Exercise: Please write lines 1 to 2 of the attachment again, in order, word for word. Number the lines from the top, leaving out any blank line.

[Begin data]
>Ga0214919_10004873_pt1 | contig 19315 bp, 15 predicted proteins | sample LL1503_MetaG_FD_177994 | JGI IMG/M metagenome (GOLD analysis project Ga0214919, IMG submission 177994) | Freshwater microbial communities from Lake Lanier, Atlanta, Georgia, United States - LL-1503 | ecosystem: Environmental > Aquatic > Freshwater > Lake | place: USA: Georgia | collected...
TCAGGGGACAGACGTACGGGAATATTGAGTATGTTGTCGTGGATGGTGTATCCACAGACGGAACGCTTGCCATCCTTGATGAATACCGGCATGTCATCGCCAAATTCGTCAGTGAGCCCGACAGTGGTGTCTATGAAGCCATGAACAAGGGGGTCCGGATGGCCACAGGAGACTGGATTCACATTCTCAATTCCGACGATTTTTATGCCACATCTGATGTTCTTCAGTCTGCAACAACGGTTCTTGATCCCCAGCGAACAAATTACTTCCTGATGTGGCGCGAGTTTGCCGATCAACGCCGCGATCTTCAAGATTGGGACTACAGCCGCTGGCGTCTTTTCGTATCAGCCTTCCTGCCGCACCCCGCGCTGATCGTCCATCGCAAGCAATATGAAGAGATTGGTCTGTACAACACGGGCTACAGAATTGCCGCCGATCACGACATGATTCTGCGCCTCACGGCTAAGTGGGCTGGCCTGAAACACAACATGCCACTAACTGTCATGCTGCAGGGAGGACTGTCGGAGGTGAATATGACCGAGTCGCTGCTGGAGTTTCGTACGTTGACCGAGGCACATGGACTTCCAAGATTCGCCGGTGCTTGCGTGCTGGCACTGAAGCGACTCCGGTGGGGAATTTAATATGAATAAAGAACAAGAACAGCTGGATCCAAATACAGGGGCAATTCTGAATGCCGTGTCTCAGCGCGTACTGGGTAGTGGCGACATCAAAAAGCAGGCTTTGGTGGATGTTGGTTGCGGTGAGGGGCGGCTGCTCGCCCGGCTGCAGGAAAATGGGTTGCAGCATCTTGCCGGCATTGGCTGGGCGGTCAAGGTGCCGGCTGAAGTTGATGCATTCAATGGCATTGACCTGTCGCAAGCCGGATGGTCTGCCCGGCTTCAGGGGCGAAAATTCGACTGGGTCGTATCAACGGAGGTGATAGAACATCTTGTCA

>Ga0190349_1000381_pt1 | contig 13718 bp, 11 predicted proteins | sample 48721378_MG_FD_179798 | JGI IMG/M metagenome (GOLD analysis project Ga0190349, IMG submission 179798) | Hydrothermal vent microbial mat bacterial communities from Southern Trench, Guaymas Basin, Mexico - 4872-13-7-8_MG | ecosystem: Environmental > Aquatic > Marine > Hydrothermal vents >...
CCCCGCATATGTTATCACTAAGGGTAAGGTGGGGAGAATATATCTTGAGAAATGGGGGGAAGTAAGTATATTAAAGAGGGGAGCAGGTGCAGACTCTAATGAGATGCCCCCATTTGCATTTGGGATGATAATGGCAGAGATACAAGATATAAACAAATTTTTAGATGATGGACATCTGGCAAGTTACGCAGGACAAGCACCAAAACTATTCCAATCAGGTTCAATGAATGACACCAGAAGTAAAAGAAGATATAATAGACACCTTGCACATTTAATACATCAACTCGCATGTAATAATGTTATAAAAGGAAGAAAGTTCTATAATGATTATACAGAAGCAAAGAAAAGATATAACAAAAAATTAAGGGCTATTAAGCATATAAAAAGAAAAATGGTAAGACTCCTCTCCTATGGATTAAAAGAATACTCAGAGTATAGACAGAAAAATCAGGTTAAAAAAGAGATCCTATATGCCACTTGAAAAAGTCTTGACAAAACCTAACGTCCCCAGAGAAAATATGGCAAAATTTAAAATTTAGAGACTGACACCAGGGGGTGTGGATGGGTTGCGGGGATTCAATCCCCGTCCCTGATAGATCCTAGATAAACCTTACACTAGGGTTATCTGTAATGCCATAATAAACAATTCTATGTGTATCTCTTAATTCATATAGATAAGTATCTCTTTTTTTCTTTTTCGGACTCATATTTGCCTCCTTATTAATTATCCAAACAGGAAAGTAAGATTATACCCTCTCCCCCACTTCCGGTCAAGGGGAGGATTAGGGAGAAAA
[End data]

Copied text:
>Ga0214919_10004873_pt1 | contig 19315 bp, 15 predicted proteins | sample LL1503_MetaG_FD_177994 | JGI IMG/M metagenome (GOLD analysis project Ga0214919, IMG submission 177994) | Freshwater microbial communities from Lake Lanier, Atlanta, Georgia, United States - LL-1503 | ecosystem: Environmental > Aquatic > Freshwater > Lake | place: USA: Georgia | collected...
TCAGGGGACAGACGTACGGGAATATTGAGTATGTTGTCGTGGATGGTGTATCCACAGACGGAACGCTTGCCATCCTTGATGAATACCGGCATGTCATCGCCAAATTCGTCAGTGAGCCCGACAGTGGTGTCTATGAAGCCATGAACAAGGGGGTCCGGATGGCCACAGGAGACTGGATTCACATTCTCAATTCCGACGATTTTTATGCCACATCTGATGTTCTTCAGTCTGCAACAACGGTTCTTGATCCCCAGCGAACAAATTACTTCCTGATGTGGCGCGAGTTTGCCGATCAACGCCGCGATCTTCAAGATTGGGACTACAGCCGCTGGCGTCTTTTCGTATCAGCCTTCCTGCCGCACCCCGCGCTGATCGTCCATCGCAAGCAATATGAAGAGATTGGTCTGTACAACACGGGCTACAGAATTGCCGCCGATCACGACATGATTCTGCGCCTCACGGCTAAGTGGGCTGGCCTGAAACACAACATGCCACTAACTGTCATGCTGCAGGGAGGACTGTCGGAGGTGAATATGACCGAGTCGCTGCTGGAGTTTCGTACGTTGACCGAGGCACATGGACTTCCAAGATTCGCCGGTGCTTGCGTGCTGGCACTGAAGCGACTCCGGTGGGGAATTTAATATGAATAAAGAACAAGAACAGCTGGATCCAAATACAGGGGCAATTCTGAATGCCGTGTCTCAGCGCGTACTGGGTAGTGGCGACATCAAAAAGCAGGCTTTGGTGGATGTTGGTTGCGGTGAGGGGCGGCTGCTCGCCCGGCTGCAGGAAAATGGGTTGCAGCATCTTGCCGGCATTGGCTGGGCGGTCAAGGTGCCGGCTGAAGTTGATGCATTCAATGGCATTGACCTGTCGCAAGCCGGATGGTCTGCCCGGCTTCAGGGGCGAAAATTCGACTGGGTCGTATCAACGGAGGTGATAGAACATCTTGTCA